Kathleen Taylor has written the following article that we have reproduced a portion of. If you wish to read the full article (highly encouraged), go here.
A College student loses his financial aid because of a youthful indiscretion. A woman coping with the ravages of ovarian cancer lives in fear of being arrested for using what best eases her suffering. Across town, a front door bursts open and police rush in to handcuff a man relaxing in his living room.
These events have one thing in common: marijuana. Whether it is being kicked out of college for a youthful mistake, being denied relief from pain as a cancer patient, or getting arrested for personal use in one’s home, marijuana laws have far-reaching consequences.
And these consequences are often totally disproportionate to whatever societal risk or danger marijuana use may pose.
So, can we talk?I think we should. As a nation, we spend at least $7.5 billion annually enforcing our marijuana laws. In 2006, the latest year for which we have numbers, a record 830,000 Americans were arrested for marijuana — 89 percent of them simply for possessing it.
Our criminal-justice system wastes time and resources with these low-level marijuana-possession cases while half our violent crimes go unsolved. And those facing the judge are disproportionately African American and Latino…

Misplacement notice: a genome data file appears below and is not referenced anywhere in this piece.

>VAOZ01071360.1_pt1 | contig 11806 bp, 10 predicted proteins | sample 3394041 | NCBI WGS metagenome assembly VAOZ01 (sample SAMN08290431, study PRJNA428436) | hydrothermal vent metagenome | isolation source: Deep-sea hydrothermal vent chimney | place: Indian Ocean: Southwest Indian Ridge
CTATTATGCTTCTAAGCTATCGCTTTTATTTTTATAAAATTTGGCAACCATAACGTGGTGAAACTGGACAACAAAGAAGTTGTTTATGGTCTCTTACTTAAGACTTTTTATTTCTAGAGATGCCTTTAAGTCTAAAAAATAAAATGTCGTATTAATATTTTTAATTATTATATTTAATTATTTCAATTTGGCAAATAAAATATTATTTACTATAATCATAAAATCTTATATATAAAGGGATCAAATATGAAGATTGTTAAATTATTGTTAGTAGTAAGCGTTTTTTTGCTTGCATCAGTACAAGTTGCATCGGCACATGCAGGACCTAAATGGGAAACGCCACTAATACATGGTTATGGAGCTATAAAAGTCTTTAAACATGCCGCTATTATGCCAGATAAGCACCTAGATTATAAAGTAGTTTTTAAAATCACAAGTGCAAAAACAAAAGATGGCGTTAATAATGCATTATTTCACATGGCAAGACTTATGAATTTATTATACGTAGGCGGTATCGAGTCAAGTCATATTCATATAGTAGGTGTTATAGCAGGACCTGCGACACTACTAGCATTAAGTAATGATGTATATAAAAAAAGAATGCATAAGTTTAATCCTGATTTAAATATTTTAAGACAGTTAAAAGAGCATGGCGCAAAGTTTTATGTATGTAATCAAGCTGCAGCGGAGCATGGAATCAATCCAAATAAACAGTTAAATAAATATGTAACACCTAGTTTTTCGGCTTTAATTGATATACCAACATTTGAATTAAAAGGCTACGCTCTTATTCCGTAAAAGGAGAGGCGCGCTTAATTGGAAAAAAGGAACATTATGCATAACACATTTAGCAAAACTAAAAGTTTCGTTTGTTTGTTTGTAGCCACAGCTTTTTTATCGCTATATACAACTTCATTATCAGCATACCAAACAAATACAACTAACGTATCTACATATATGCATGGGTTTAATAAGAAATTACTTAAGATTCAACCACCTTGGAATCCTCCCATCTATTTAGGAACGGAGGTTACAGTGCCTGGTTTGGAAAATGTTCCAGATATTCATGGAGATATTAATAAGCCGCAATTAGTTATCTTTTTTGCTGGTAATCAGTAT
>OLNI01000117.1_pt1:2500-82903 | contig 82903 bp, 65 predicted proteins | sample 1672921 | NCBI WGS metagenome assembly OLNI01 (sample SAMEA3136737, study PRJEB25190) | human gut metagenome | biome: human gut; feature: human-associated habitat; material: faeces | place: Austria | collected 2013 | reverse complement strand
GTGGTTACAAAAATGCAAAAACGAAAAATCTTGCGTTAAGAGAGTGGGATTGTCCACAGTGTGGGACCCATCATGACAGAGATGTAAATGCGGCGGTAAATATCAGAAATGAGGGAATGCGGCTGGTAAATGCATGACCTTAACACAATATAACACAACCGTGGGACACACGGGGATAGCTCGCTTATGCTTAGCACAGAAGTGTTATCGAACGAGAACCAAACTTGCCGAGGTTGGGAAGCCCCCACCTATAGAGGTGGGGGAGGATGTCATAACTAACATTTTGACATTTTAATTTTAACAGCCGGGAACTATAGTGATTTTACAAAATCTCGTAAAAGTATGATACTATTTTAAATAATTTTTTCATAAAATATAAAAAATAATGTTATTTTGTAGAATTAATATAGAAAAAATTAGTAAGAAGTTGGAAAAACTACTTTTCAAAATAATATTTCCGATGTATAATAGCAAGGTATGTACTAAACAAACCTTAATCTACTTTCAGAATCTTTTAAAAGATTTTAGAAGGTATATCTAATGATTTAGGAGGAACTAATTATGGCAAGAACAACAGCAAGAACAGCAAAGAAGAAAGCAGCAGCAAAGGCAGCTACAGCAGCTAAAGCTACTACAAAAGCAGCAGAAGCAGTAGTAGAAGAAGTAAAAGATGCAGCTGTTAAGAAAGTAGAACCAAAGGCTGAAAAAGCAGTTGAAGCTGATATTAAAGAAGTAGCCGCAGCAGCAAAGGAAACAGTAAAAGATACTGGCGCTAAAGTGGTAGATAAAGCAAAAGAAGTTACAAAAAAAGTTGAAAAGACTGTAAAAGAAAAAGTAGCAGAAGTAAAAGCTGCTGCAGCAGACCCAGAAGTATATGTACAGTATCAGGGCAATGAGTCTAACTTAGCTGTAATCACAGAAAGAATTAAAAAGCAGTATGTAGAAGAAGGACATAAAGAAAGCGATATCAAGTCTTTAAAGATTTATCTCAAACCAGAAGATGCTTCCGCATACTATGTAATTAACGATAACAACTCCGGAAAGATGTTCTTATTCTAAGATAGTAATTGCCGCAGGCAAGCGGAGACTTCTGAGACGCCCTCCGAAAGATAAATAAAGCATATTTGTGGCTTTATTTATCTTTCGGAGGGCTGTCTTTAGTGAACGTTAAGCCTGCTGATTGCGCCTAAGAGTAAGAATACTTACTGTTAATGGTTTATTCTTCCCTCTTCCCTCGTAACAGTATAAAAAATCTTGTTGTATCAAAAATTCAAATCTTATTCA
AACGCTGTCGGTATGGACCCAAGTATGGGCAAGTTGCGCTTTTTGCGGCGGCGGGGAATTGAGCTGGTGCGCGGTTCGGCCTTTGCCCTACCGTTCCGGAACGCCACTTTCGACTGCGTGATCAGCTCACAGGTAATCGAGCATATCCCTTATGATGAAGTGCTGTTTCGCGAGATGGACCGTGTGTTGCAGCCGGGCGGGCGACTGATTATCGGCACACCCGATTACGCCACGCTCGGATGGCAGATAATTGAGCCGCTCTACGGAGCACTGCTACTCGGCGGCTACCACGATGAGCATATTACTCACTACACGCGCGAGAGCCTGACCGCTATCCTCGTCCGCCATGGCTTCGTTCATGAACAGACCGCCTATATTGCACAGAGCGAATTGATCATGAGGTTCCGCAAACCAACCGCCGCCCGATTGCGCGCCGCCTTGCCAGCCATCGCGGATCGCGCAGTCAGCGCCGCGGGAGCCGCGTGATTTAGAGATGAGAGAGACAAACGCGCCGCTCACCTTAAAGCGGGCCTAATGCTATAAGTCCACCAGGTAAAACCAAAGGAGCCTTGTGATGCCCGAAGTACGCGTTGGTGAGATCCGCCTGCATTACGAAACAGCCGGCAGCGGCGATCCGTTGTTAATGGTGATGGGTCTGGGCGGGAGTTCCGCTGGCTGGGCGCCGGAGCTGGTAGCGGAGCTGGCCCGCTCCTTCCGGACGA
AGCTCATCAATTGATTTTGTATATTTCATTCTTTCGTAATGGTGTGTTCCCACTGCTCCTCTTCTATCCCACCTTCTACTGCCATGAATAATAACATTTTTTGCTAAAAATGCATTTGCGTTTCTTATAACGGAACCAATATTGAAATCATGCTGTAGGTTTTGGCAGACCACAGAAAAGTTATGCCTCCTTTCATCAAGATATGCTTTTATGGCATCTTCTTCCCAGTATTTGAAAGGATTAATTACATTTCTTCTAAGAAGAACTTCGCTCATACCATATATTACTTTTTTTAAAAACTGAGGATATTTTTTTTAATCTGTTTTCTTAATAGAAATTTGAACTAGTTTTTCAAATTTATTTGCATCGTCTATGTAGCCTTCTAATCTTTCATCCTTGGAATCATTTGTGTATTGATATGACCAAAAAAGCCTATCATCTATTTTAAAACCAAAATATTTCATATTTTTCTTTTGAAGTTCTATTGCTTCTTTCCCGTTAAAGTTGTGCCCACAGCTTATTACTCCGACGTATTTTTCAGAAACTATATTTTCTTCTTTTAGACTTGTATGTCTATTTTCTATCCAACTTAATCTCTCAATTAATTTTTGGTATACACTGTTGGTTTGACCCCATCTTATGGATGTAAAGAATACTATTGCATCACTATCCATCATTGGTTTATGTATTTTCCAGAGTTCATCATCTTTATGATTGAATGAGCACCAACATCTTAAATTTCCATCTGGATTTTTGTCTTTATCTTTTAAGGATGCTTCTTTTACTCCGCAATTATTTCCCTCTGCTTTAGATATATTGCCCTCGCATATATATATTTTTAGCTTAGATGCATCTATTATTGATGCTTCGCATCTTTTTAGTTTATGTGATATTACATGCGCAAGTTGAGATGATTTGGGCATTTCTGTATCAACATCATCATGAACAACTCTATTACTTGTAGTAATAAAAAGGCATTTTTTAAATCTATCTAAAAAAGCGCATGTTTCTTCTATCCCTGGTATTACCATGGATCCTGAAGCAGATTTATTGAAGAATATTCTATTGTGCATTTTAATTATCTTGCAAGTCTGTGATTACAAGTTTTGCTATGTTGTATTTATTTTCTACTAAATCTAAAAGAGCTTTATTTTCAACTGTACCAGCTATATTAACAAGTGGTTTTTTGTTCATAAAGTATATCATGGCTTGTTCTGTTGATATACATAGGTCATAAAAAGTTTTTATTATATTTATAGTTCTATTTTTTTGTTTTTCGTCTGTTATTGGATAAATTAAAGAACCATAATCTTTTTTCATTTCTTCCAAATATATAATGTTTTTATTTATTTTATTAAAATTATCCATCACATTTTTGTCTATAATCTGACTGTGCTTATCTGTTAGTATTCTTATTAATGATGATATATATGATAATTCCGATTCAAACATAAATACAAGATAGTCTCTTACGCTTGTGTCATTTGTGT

As parents, we want to shield our children from harm and reserve certain choices for when they are old enough to understand the risks and repercussions. Certainly, this is as true of marijuana as it is of alcohol and tobacco. But just as certainly, and as most teenagers will tell you, it is easier for them to buy marijuana than beer or cigarettes. Our marijuana laws don’t work. I know it. You know it. Scores of our neighbors know it.
But no one is talking. Most of us have our own ideas about what should be done, but this has to be a decision that we make as a community. Too much is riding on this issue not to have an honest, candid discussion. Please join us in the conversation.
Learn more about the ACLU campaign, “Marijuana: It’s Time for a Conversation,” hosted by travel writer Rick Steves, airs this month on local stations and is available free to Comcast On Demand subscribers in Western Washington.